Review: Tolkien

An over-edited experience addressing the direct inspirations behind J.R.R Tolkien’s classic fantasy stories.

A young boy returns to England with his mother and brother and begins to study for a scholarship. Meanwhile, fantastical thoughts of otherworldy places and languages infatuate him.

With the huge success of New Line Cinema’s Lord of the Rings trilogy and the lukewarm success of The Hobbit trilogy, what more is there to do except make a biopic of the man who wrote the original stories (besides jumping head first into the dense Silmarillion). 20th Century Fox’s Searchlight studios produced Tolkien with director Dome Karukoski and lead star Nicholas Hoult, and it should be noted as well that the author’s living family and estate did not approve of the film’s creation, nor did they authorise it.

The film a surprisingly sombre experience; following John Ronald Reuel Tolkien from childhood to adulthood, never touching on the actual creation of the stories he is most famous for. The story depicts a quiet, humble boy surrounded by academics and lofty expectations, the desire to create something new, something beyond the stuffy book-learning that was expected of them.
It throws a lot of symbolic imagery at the audience early on; his family’s ousting from gentle, rural surroundings into smoke-belching industrialised cityscapes. One of the most literal themes running through The Lord of the Rings. This storyline is interjected with leaps into the future, seeing Tolkien’s involvement with the Battle of the Somme during the First World War. Again, heavy with the imagery, not only does Nicholas Hoult as Tolkien appear to be struggling on some personal quest in a fire-burnt desolation, but he is accompanied by an ever helpful companion called Sam.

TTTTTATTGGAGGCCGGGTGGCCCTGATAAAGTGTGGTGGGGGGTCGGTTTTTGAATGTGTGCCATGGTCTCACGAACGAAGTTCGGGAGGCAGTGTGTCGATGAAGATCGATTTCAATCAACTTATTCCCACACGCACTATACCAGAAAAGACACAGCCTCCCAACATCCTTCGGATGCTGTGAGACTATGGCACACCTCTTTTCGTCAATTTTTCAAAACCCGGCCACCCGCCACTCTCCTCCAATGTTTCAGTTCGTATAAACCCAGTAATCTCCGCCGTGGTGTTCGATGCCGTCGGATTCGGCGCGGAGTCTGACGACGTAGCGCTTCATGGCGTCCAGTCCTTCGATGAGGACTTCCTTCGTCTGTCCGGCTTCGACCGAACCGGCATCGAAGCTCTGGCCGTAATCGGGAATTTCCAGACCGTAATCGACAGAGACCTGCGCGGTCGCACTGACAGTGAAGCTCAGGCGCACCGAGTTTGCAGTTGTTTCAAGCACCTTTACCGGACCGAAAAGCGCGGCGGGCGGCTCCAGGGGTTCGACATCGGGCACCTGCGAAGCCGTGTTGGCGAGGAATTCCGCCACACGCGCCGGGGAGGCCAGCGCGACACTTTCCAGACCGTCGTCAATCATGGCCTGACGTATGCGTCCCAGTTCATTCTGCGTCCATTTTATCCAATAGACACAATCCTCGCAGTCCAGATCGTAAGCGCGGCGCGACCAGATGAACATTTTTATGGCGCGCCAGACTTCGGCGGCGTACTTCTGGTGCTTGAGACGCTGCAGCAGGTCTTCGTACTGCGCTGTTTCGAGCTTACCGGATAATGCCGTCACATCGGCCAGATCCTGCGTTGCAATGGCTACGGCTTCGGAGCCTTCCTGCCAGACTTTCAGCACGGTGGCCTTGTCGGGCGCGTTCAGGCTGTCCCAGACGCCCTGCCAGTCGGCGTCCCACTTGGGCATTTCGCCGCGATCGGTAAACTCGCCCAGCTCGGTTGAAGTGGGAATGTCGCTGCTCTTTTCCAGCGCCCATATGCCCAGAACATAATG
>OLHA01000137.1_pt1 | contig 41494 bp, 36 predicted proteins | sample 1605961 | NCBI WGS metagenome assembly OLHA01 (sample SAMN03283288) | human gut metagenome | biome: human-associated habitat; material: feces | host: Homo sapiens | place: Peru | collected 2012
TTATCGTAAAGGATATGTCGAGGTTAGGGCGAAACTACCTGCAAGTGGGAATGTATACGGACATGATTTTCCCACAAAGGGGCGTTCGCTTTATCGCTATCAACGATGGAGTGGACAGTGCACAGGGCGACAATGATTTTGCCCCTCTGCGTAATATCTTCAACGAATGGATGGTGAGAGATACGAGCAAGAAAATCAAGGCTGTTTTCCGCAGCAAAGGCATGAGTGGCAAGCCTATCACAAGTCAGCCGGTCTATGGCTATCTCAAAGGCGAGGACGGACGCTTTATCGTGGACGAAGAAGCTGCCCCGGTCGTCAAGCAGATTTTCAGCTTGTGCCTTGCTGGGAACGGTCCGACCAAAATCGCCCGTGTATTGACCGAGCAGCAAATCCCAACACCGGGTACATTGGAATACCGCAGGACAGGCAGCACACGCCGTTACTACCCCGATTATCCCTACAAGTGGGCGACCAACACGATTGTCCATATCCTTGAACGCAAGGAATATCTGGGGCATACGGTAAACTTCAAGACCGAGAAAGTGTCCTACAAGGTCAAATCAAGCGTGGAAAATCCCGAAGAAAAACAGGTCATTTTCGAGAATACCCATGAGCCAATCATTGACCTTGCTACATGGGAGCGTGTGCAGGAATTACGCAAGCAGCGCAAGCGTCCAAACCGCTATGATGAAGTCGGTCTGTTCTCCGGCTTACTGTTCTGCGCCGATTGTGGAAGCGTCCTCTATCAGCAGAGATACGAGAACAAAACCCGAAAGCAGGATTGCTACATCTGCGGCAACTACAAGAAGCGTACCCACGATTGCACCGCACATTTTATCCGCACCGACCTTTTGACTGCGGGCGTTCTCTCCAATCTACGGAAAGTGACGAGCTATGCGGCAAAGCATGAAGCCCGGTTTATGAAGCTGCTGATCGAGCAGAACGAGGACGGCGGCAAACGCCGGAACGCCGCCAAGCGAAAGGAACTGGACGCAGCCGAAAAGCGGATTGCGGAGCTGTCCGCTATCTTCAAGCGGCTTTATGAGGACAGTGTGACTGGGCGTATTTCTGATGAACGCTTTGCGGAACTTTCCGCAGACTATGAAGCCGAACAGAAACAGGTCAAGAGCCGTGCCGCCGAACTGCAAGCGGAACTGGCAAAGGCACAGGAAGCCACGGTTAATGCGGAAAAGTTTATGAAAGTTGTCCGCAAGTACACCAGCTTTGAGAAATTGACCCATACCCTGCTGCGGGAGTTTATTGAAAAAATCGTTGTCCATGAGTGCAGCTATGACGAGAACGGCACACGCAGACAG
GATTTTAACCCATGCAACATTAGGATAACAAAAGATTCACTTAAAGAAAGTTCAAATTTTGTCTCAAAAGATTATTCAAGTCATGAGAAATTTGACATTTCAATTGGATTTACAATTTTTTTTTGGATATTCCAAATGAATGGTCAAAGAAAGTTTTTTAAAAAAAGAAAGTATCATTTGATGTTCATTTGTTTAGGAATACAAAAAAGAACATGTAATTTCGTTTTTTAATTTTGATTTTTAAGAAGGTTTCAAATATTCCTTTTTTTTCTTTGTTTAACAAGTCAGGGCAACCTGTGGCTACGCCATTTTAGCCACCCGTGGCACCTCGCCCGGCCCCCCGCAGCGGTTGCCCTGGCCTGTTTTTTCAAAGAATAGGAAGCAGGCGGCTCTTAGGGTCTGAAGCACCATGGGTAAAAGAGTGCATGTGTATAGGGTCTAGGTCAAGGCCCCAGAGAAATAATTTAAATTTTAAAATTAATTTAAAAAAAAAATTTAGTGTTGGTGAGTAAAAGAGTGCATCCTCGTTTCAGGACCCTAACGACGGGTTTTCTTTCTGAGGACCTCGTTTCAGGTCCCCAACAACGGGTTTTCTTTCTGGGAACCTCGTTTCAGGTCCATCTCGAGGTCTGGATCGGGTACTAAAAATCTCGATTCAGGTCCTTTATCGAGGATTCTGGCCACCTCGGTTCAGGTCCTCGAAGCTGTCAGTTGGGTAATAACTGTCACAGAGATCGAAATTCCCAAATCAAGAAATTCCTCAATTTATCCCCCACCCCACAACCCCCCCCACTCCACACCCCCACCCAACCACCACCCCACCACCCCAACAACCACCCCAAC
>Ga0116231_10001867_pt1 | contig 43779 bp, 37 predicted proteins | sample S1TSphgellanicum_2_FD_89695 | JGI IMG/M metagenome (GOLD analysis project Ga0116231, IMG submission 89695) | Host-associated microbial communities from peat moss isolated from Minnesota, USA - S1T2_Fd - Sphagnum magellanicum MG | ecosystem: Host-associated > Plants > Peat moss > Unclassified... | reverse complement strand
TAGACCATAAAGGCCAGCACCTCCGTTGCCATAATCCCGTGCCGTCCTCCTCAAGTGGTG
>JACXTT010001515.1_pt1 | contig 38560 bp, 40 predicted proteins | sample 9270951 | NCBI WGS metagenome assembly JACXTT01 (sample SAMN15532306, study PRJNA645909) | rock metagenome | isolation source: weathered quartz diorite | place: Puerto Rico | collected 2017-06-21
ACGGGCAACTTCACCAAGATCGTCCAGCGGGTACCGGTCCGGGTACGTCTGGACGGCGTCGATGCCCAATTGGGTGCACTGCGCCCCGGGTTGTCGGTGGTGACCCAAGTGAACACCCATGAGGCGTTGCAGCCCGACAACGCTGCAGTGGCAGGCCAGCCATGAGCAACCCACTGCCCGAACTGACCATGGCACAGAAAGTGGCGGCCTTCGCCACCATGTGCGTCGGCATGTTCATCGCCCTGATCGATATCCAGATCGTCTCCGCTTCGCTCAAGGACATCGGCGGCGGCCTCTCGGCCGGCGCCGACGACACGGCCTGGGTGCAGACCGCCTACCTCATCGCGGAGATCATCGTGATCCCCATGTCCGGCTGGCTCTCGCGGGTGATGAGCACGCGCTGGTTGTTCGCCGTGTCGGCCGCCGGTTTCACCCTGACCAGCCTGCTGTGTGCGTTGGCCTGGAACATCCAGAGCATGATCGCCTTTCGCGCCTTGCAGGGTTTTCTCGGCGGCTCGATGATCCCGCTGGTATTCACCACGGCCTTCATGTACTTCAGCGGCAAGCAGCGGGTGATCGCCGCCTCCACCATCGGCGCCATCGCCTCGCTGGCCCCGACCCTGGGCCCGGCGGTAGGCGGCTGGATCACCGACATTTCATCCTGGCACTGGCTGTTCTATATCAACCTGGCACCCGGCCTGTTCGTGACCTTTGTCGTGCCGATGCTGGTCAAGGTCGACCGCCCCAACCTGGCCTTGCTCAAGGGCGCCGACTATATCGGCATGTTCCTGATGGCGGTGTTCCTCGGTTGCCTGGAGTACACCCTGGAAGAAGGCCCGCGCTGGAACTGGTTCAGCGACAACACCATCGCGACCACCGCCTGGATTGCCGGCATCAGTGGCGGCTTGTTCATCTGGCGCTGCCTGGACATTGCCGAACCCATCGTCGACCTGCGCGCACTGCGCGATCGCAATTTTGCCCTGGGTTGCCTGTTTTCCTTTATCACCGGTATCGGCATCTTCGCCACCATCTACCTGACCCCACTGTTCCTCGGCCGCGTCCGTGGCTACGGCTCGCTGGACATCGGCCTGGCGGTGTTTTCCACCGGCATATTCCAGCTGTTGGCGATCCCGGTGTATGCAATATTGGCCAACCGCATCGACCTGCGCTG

This editing style is persistent throughout the film; regardless of what is happening during Tolkien’s young adult life, the film will cut back to the battlefield and share some strange, shadowy hallucination. Tolkien seeing dragons and Black Riders upon the barren No Man’s Land. It doesn’t evoke cleverness or intelligence that the film’s subject is about, it evokes a sense of: “Oh, if we don’t see some cool fantasy imagery, we will lose our audience’s attention!”


It is clear that the content of his stories was inspired by the Great War, but the way they manifest themselves here seems borderline silly. If the story had been more linear, having us see a man struggle with his social status, only to slowly start to appreciate the skills he has moments before suddenly being sent off to war. It could have been far more dramatic, instead of showing it within the first ten minutes.

The rest of the film is Hoult engaged with romantic tension with Lily Collins’s Edith (Tolkien’s future wife) as well as his brotherhood with several other academic boys he studies alongside. To the film’s create, the time period is well represented, although the alarmingly learned boys talking like adults might bewilder many any audience member. The back-and-forth between Hoult and Collins is serviceable, and there are moments of fondness and japery that gives them more chemistry, but a lot of it does feel contrived and baseless.

It would have been good to see a little more of Tolkien’s life; the film (unsurprisingly) ends with “In a hole in the ground, there lived a Hobbit” being penned for the first time. His want to write The Hobbit for his children, followed by publishers wanting a full trilogy directed at a more mature audience, and his friendship with C.S. Lewis, could have been fascinating to see realised, all powered by his recollections of what had happened in his past.

It is a surprisingly forgettable story, with only the most fundamental themes of creative inspiration and self-discovery to hold it afloat.




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